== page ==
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Upcoming Queen Figure

Discussion of official LEGO Castle Theme sets and products

Postby Aharown » Wed Nov 05, 2008 1:17 am

Blueandwhite wrote:More than anything, the colour of the Queen fig intrigues me. The current fantasy Knights have typically been dark and light blue, whereas this queen fig is a neutral tone. Moreover, unlike the crown princess and the jester, the Queen fig doesn't seem to have the crown insignia on her torso. Could this be hinting at a new (non-crownie) faction?


Judging by the designs on her dress, she may very well be the Queen for the rumoured new elven faction. Time will tell.

Nice figure at any rate, though.
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Postby CVfan13 » Wed Nov 05, 2008 7:32 pm

I thought it was already confirmed by TLC that there would be no elves?
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Postby Username » Wed Nov 05, 2008 8:16 pm

CVfan13 wrote:I thought it was already confirmed by TLC that there would be no elves?


At BrickCon 08 it was said by the Lego reps that there won't be any elf sets in 09.
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Postby Tower of Iron Will » Wed Nov 05, 2008 8:47 pm

I like the figure, hard to say whether it's for Castle or Pirates. I'm thinking that the dress is a little to modern for the Castle line, perhaps the renaissance era? Ether way either line would be happy to have her included. I can't wait to see what sets she's in. She's the bomb.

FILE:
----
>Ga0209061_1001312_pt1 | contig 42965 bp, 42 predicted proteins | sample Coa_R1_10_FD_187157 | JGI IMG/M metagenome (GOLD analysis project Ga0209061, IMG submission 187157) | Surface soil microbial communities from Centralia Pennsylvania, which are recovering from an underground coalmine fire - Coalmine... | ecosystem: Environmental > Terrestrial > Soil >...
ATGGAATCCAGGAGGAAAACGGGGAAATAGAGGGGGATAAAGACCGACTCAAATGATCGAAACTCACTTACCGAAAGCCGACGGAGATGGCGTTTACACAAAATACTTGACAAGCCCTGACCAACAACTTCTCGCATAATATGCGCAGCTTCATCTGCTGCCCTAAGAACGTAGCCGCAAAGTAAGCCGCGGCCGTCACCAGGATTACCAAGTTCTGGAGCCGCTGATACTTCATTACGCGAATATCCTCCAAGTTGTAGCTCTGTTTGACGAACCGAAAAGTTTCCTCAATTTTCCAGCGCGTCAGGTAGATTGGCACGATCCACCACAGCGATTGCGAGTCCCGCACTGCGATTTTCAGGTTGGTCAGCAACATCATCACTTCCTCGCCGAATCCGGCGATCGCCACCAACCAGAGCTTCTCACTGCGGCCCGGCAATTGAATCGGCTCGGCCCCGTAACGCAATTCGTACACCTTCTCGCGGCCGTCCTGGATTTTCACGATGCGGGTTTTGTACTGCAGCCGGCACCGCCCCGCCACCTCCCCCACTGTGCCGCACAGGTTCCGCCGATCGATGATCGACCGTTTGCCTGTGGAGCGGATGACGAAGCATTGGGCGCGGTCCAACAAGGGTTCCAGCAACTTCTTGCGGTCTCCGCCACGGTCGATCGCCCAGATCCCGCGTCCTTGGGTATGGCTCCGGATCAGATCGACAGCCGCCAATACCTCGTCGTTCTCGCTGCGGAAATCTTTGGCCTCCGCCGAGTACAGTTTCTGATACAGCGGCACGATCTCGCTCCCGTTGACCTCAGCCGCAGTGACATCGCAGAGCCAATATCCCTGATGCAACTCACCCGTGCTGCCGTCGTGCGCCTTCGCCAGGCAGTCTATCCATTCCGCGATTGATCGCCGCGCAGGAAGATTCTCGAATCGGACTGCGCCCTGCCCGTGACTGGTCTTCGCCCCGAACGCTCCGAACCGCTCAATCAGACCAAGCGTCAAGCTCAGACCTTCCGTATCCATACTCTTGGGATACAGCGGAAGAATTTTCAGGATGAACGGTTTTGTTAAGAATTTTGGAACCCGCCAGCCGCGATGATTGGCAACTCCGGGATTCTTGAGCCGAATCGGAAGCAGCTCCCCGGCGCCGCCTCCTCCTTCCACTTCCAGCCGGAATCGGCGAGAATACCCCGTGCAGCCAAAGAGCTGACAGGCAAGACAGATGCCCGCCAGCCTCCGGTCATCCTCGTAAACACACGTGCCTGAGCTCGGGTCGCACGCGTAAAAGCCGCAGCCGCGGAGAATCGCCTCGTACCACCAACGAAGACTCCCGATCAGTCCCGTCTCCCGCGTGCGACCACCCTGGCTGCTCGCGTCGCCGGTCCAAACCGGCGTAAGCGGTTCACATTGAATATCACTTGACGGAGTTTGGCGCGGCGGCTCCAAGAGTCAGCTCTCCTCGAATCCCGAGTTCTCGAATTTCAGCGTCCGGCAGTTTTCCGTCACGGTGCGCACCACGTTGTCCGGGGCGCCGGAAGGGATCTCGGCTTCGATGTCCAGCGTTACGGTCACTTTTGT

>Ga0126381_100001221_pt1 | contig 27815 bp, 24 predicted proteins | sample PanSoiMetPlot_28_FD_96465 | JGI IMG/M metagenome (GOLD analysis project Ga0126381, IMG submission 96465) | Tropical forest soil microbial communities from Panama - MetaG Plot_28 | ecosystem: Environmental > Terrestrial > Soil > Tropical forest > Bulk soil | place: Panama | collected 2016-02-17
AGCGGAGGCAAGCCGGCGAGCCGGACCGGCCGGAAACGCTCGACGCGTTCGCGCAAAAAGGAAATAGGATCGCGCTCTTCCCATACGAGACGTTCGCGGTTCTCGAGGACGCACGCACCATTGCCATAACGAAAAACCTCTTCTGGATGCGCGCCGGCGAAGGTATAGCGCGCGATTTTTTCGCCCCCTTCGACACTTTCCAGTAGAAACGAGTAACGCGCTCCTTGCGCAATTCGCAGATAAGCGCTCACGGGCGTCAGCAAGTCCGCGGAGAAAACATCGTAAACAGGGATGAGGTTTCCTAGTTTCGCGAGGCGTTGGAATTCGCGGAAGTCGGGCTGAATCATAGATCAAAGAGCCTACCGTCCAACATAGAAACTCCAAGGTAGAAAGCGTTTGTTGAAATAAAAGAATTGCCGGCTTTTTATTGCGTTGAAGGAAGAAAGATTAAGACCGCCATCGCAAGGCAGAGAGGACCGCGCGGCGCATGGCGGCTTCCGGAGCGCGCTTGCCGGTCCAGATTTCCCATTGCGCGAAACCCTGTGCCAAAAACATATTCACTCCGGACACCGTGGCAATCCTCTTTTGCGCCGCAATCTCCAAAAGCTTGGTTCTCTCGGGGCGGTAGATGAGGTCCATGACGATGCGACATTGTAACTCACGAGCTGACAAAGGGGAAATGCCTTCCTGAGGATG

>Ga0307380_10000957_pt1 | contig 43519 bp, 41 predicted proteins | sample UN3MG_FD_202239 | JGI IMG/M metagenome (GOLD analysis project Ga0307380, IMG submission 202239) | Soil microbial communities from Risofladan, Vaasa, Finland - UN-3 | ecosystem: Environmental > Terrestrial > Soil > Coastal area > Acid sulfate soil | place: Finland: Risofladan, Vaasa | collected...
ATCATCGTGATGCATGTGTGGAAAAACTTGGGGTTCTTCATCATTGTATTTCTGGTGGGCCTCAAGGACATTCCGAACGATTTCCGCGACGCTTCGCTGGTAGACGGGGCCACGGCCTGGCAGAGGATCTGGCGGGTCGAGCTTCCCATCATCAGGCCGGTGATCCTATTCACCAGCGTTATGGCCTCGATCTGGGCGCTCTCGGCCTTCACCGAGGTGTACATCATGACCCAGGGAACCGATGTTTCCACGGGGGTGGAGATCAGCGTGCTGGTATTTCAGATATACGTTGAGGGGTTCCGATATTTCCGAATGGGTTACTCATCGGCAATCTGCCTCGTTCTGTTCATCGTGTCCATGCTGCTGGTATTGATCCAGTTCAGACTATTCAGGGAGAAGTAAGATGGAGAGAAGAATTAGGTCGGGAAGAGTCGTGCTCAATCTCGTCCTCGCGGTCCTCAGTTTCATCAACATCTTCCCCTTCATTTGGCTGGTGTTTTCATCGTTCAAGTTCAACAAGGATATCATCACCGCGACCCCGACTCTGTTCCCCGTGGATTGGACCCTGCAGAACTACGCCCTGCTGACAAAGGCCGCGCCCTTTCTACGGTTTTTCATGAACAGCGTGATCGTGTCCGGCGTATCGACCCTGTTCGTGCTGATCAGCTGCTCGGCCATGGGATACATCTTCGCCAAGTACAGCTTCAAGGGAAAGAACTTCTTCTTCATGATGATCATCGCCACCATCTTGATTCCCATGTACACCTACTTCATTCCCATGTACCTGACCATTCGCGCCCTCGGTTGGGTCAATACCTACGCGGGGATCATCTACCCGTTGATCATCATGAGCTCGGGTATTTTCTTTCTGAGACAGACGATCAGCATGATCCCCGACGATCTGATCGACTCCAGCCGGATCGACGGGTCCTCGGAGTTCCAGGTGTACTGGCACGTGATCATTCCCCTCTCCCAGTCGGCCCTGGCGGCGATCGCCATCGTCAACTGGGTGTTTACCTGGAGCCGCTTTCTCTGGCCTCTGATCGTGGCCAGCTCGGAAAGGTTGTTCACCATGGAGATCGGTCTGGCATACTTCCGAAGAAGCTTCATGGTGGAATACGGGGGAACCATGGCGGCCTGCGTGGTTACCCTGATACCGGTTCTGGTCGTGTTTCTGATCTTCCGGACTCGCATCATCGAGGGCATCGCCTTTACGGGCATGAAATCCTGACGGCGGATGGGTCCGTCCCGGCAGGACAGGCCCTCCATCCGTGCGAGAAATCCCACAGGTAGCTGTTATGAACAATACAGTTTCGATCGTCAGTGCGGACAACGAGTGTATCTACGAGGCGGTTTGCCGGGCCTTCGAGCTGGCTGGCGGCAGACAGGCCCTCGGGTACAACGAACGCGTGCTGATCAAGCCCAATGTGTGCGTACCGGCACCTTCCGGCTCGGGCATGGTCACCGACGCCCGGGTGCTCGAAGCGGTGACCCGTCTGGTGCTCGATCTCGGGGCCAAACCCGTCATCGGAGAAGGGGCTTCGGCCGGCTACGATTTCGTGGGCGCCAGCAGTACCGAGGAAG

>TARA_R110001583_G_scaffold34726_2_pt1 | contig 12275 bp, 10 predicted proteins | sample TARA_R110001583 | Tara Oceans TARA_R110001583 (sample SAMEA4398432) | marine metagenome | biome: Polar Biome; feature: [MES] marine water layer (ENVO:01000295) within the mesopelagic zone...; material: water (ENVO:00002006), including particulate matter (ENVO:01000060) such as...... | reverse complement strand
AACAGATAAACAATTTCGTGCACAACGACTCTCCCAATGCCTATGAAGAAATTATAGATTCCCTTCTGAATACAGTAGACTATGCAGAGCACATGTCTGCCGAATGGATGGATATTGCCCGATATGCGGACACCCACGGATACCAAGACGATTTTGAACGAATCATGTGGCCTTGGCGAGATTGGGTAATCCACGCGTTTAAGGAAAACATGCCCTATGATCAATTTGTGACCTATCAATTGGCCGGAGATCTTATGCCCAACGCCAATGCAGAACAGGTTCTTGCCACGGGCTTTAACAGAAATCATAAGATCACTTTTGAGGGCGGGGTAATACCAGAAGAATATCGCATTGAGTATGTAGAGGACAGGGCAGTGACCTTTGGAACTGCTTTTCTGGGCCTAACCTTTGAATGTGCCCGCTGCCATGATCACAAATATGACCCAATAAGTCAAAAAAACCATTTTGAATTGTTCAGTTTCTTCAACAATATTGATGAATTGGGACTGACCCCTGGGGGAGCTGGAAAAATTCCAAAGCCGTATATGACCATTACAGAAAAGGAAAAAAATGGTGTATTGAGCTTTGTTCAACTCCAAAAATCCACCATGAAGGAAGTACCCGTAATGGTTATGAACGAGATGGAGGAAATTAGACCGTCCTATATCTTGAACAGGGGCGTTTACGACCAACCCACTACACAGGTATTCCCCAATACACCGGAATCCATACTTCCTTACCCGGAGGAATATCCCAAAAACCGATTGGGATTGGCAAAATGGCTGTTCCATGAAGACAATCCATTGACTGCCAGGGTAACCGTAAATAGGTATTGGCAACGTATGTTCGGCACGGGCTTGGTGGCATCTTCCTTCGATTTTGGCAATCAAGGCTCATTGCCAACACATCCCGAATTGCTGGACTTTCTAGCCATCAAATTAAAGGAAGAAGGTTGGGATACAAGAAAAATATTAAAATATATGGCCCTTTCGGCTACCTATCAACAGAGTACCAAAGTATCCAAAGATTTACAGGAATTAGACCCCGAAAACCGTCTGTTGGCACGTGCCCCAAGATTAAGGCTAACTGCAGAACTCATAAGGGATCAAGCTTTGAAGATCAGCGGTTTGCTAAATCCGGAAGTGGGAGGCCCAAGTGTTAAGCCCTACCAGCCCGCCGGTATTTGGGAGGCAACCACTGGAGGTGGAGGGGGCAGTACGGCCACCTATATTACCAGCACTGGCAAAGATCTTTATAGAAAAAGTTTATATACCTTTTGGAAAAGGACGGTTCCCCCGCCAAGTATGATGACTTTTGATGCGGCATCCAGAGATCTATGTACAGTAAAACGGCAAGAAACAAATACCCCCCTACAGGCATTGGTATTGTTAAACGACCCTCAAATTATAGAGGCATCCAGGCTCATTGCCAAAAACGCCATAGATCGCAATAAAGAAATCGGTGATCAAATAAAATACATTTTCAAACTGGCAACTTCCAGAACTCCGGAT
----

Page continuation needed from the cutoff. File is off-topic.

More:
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Postby Karalora » Fri Nov 07, 2008 9:04 pm

Tower of Iron Will wrote:I'm thinking that the dress is a little to modern for the Castle line, perhaps the renaissance era?


Is this really an issue? I've always allowed fantasy settings more leeway when it comes to period elements than settings that are supposed to be faithful historical representation.
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Postby Tower of Iron Will » Fri Nov 07, 2008 9:23 pm

Karalora wrote:
Tower of Iron Will wrote:I'm thinking that the dress is a little to modern for the Castle line, perhaps the renaissance era?


Is this really an issue? I've always allowed fantasy settings more leeway when it comes to period elements than settings that are supposed to be faithful historical representation.


Yes and no. For some factions are different culturaly than others, such that the "Wolfpack" faction I have wouldn't wear that dress (the females of that faction) but some of the Lion faction's females would. It doesn't affect my liking the style for figures. It would be nice if LEGO did some earlier medieval period style dresses to give some balance.
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Postby Mog » Mon Nov 10, 2008 7:11 am

Blueandwhite wrote:
Mog wrote:I like it! All LEGO themes (but especially Castle) tend to be male-dominated so it will be nice to see some female figs (who aren't peasants) for once. :D


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I think you might have it backwards :wink: .


I was speaking more generally. Like, yeah, when there is a female minifig in Castle, it's usually a queen/princess (because that's the most obvious choice). There just isn't very many female minifigs in Castle. Take the Castle 2007 line. There was one female (the princess in need of saving in the Skeleton Tower, of course) and countless males. Well, skeletons are of indeterminate gender, I suppose. But you get my point.